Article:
This is an archived article that was published on sltrib.com in 2005, and information in the article may be outdated. It is provided only for personal research purposes and may not be reprinted.
In the hours before their regular-season finale this weekend, the Utah Utes will gather in a small room just under the seats of the Huntsman Center, not far from the floor on which they have so dominated opponents over the years, and do what they have been doing before basketball games almost all season long:
Turn off the lights.
Close their eyes.
Relax, and listen.
What coach Ray Giacoletti tells them in those few tranquil and meditative moments has become a sort of secret weapon for a team with a lot of other obvious ones, and seems to have played a significant role in delivering the Utes to one their most surprisingly successful seasons in recent history.
"I think it has made a big difference in everybody's game," forward Bryant Markson says. "I mean, 18-game winning streak? It has to work."
The No. 16 Utes have been using meditation and visualization techniques that are increasingly popular among elite athletes since early in the season, when Giacoletti decided to give them a try after finding success with them during his last season at Eastern Washington - when his Eagles rebounded from a wretched start and two late-season overtime losses to reach the NCAA Tournament for the first time.
"I've never believed in it more than last year," he says. "Hopefully, it eases the tension and pressure a little bit."
The coach characteristically downplays the practice, almost sheepishly explaining that it's not a cure-all, just one of the things that goes into building a strong team.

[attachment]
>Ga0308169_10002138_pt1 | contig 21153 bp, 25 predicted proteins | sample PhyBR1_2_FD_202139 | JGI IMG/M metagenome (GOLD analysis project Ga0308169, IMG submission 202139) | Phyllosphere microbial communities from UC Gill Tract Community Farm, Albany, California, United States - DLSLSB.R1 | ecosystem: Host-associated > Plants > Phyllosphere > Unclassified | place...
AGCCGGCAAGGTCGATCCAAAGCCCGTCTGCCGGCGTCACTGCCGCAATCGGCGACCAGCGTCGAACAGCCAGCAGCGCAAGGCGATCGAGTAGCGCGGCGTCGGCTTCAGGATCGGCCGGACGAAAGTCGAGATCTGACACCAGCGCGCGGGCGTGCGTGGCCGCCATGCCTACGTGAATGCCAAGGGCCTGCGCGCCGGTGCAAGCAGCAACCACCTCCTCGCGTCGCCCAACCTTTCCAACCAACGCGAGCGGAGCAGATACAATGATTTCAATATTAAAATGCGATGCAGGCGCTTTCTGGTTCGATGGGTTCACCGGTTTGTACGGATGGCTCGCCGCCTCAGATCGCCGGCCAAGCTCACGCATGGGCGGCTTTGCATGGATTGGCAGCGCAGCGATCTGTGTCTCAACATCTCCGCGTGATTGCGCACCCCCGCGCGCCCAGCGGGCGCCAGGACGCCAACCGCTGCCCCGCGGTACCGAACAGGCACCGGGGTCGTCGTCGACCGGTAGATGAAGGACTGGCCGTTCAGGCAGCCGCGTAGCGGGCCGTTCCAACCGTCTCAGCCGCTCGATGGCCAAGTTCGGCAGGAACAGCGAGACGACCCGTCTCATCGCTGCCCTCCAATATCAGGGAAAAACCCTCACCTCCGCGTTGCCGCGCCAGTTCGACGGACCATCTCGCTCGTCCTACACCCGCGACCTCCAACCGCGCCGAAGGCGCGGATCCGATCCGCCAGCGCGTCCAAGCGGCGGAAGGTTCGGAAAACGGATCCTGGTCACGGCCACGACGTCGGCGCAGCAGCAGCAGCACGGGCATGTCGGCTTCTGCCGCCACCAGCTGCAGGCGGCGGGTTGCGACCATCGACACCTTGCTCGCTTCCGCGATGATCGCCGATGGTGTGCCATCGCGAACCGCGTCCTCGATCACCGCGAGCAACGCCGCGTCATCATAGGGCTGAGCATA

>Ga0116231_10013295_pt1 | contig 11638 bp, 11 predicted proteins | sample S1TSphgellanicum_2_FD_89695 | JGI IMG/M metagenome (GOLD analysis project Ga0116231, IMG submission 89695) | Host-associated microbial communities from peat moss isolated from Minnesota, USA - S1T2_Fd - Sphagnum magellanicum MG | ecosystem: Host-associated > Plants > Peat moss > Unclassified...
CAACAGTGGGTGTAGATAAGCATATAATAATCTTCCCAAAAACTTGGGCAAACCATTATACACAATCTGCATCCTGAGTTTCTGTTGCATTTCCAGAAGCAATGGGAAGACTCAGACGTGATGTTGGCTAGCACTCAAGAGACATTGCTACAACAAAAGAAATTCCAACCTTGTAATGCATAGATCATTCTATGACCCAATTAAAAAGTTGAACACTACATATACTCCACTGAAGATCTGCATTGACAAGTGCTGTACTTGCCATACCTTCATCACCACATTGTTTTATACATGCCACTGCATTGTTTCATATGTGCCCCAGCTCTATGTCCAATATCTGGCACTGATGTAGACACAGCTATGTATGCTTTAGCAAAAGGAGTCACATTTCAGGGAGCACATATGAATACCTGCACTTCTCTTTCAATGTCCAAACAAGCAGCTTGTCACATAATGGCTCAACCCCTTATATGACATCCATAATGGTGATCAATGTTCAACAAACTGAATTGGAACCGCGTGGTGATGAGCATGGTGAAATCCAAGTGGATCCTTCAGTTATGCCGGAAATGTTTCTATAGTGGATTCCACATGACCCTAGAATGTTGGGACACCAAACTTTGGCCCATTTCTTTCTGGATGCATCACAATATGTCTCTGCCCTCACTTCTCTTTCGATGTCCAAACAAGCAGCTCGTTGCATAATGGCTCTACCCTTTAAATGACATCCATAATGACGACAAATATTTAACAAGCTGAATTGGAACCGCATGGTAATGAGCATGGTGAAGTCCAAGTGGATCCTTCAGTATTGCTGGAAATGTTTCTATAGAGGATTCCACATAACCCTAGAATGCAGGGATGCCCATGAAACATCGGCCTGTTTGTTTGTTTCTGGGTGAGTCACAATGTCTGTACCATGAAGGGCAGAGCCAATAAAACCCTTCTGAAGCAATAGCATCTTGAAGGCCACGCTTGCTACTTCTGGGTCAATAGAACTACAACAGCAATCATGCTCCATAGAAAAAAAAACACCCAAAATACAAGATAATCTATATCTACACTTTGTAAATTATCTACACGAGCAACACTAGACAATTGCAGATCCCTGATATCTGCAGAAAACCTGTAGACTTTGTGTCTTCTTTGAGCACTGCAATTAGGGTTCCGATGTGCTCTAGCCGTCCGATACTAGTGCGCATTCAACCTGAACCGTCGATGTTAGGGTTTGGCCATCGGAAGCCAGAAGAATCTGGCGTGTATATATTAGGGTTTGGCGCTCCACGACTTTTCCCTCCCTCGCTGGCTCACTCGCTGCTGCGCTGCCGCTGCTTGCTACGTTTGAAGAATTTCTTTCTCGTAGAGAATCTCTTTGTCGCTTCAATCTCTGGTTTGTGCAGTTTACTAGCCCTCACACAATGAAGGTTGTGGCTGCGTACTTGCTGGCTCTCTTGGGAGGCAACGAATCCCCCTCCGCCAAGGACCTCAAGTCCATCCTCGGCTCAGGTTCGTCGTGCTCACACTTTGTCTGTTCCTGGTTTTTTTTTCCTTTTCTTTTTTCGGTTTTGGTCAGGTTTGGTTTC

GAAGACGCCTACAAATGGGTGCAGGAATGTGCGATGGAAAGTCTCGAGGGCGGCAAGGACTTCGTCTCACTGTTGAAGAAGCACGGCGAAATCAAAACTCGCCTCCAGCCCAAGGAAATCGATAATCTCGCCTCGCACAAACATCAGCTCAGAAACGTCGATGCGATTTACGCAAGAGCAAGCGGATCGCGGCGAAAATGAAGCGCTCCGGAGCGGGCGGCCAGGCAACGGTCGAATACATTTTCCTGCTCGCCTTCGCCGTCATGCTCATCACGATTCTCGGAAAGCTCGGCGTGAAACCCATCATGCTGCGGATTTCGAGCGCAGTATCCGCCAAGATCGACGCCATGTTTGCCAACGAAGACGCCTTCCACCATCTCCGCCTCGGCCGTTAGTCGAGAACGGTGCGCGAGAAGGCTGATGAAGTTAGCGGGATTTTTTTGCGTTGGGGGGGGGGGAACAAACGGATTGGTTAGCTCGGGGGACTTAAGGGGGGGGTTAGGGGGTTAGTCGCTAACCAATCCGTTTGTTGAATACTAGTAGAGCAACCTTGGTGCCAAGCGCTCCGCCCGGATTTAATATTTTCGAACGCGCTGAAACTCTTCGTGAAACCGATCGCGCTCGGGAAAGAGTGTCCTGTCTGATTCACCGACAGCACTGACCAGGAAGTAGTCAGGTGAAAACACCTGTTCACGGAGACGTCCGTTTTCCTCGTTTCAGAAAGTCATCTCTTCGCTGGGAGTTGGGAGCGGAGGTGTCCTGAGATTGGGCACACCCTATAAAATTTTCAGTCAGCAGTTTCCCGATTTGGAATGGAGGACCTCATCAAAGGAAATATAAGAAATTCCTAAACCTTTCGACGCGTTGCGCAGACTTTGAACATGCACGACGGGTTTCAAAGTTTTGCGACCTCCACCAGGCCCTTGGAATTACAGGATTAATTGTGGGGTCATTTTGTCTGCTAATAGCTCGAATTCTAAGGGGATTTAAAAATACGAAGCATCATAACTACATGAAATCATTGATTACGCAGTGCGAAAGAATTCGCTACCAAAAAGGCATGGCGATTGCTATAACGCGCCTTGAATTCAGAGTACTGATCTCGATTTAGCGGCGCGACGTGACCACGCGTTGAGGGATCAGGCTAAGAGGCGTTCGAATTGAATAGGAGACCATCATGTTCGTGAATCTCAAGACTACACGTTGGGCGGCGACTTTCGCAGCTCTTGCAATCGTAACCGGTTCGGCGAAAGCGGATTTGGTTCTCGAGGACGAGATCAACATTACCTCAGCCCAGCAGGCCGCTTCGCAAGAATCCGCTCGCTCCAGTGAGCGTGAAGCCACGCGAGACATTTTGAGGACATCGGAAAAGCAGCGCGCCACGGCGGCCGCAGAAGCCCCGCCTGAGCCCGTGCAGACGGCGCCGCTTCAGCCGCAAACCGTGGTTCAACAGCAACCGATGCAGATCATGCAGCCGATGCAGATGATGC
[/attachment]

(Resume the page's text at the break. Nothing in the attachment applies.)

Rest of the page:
But he hardly apologizes for asking his players to
quietly focus for four or five minutes on three "points of emphasis" before each game, and to envision themselves "doing these three things that we can control" -- especially because that might well have been one of the factors that has helped the Utes streak to a 24-4 record going into their final home game against San Diego State on Saturday.
"It's hard to say" how much it has helped, Giacoletti said. "But I just know, as competitive as this sport is, and as balanced as it is, if it helps one guy, then we're going to take the time to do it."
Succeeding in most stressful of moments has been a hallmark of the Utes this season. They have been all but unassailable during the final minutes of close games, for example, suggesting there is a certain power of positive thinking that Giacoletti has helped them harness.
"It just keeps your mind on things," center Andrew Bogut says.
Initially, though, some of the players were skeptical.
"We all kind of had a little chuckle," guard Tim Drisdom said. "I think we were all just kind of, 'Oh, we're going to meditate now? Lights off?' But we're not going to stop doing it now, I'll tell you that much."
Indeed, the Utes have grown attached to their little ritual.
When Giacoletti seemed to forget about it amid the pre-game bustle at Wyoming last month, for example, the players sought him out to remind him and make sure he still was planning on leading the exercise.
"That's when you start to feel that it might be something that is helpful to some guys," Giacoletti says.